As we have said before, New York real estate is strongly associated with New York legal malpractice claims.  Ramos v Goldberg, Schudieri & Lindenberg, P.C.  2020 NY Slip Op 07147 Decided on December 01, 2020
Appellate Division, First Department is another example. Here, the question was whether Plaintiff owned a coop or not.

“In the underlying matter, a not-for-profit housing cooperative brought a holdover proceeding against plaintiff that sought past use and occupancy as well as challenged his rights to the unit he occupied. Plaintiff commenced a separate action in Supreme Court seeking a declaration that he was the owner of the cooperative unit in question. The housing cooperative [*2]counterclaimed in the Supreme Court action for a declaration that plaintiff’s claim of right to ownership in the apartment was invalid. The holdover proceeding was stayed pending a determination of the Supreme Court action pursuant to the parties’ stipulation. Defendants attorneys represented plaintiff in the Supreme Court action, which ultimately was resolved adversely to plaintiff, as the court granted the relief sought by the housing cooperative in its counterclaim.”

“Plaintiff’s factual allegations fail to establish that but for defendants’ alleged negligence in not calling the cooperative’s attorney to testify in the Supreme Court action, the attorney’s testimony would have established that the unit was validly transferred to him at a July 1995 closing (see generally Ambase Corp. v Davis Polk & Wardwell, 8 NY3d 428, 434 [2007]). Plaintiff’s complaint offers no factual allegations as how or why the testimony from the attorney could have established the validity of a transfer of the unit to plaintiff. Moreover, it is speculative to state that the cooperative attorney’s testimony could have established the validity of the transfer when the real participants that had the authority to effect the transfer (i.e., the cooperative’s board members) either denied having participated in such a transfer and/or that the signatures alleged to be by theirs on the transferring documents were in fact their signatures. Accordingly, testimony from the cooperative’s attorney would not have altered the outcome of the Supreme Court action.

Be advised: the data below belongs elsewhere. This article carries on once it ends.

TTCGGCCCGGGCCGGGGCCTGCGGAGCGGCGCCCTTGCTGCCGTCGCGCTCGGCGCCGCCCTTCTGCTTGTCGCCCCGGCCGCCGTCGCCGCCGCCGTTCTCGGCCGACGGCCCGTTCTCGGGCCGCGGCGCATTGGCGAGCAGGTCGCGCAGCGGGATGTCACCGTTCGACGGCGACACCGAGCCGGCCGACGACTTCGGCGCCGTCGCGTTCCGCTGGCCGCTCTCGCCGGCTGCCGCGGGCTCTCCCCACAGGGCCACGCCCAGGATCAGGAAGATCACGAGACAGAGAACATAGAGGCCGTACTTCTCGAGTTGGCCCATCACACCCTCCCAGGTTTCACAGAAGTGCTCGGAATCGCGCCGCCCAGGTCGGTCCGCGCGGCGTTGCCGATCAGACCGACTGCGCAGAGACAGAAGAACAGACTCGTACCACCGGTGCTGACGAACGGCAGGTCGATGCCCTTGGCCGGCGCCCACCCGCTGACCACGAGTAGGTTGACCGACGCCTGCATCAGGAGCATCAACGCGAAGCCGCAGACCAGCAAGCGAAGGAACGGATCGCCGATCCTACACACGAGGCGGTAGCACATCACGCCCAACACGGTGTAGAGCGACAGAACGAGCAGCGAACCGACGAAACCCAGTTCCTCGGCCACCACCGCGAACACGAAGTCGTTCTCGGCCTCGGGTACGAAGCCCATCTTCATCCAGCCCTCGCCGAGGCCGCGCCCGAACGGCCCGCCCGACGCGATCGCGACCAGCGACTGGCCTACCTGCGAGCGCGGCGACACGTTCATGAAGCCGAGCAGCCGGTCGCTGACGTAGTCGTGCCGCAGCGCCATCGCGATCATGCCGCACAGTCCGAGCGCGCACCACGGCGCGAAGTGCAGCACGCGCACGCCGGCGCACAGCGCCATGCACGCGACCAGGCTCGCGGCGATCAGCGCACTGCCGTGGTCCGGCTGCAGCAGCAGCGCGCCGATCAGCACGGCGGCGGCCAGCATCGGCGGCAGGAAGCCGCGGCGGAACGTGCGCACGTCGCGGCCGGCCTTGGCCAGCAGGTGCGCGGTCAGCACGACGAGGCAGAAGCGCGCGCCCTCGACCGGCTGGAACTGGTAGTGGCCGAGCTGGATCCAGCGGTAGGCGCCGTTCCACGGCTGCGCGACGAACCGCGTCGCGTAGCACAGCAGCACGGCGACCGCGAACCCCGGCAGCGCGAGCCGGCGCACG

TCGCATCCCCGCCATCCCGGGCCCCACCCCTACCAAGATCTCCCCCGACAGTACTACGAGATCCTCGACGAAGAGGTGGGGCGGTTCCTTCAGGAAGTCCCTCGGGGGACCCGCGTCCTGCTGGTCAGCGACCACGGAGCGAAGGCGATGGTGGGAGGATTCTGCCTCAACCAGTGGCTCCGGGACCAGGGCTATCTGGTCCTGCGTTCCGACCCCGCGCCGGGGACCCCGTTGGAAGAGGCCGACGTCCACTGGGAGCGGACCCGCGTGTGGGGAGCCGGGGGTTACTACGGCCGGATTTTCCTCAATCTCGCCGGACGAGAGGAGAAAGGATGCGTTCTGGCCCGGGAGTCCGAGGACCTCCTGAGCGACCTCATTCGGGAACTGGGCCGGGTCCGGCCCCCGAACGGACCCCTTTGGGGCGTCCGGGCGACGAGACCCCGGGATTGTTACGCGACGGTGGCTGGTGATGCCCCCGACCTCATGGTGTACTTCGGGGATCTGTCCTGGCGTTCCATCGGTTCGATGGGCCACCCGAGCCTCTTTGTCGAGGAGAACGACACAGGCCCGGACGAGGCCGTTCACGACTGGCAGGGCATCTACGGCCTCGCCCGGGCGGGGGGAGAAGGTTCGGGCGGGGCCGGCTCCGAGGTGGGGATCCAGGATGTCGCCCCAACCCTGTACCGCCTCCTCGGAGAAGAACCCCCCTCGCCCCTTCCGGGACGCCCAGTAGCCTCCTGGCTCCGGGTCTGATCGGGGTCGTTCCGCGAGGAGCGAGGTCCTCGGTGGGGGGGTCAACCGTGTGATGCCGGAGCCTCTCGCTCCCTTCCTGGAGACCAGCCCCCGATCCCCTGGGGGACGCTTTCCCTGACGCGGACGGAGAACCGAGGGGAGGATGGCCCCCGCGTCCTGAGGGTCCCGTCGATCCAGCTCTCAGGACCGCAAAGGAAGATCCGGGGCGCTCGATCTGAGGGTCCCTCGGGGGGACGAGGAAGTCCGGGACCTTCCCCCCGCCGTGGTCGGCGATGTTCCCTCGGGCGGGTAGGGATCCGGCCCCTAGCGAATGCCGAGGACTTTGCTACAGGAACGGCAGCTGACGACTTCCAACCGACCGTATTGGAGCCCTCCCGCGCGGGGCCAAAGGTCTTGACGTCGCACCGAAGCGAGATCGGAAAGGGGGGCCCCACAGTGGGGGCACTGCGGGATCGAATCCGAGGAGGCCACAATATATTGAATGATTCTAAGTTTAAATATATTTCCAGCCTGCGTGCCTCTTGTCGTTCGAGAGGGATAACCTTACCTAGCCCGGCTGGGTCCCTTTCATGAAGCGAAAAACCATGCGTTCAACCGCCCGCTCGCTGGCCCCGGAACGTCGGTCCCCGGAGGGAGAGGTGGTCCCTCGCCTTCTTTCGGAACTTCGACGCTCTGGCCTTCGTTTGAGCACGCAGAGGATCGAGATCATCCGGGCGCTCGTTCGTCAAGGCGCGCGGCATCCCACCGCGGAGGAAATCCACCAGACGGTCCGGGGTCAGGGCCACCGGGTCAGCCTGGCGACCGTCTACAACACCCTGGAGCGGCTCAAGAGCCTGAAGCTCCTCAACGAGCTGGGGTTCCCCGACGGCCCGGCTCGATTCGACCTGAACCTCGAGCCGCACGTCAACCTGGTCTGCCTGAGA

Furthermore, there are no factual allegations in the complaint to demonstrate that plaintiff would have been successful in the holdover proceeding, and would not have sustained any damages in such proceeding, but for defendants alleged negligence in having plaintiff stipulate to making the holdover proceeding dependent upon the outcome of the Supreme Court action. The issues in the two proceedings were interrelated. As recognized by the motion court, the question of whether plaintiff was subject to eviction in the holdover proceeding necessarily depended upon whether plaintiff was found to be a shareholder of the cooperative corporation, the very issue being litigated in the Supreme Court.”

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Andrew Lavoott Bluestone

Andrew Lavoott Bluestone has been an attorney for 40 years, with a career that spans criminal prosecution, civil litigation and appellate litigation. Mr. Bluestone became an Assistant District Attorney in Kings County in 1978, entered private practice in 1984 and in 1989 opened…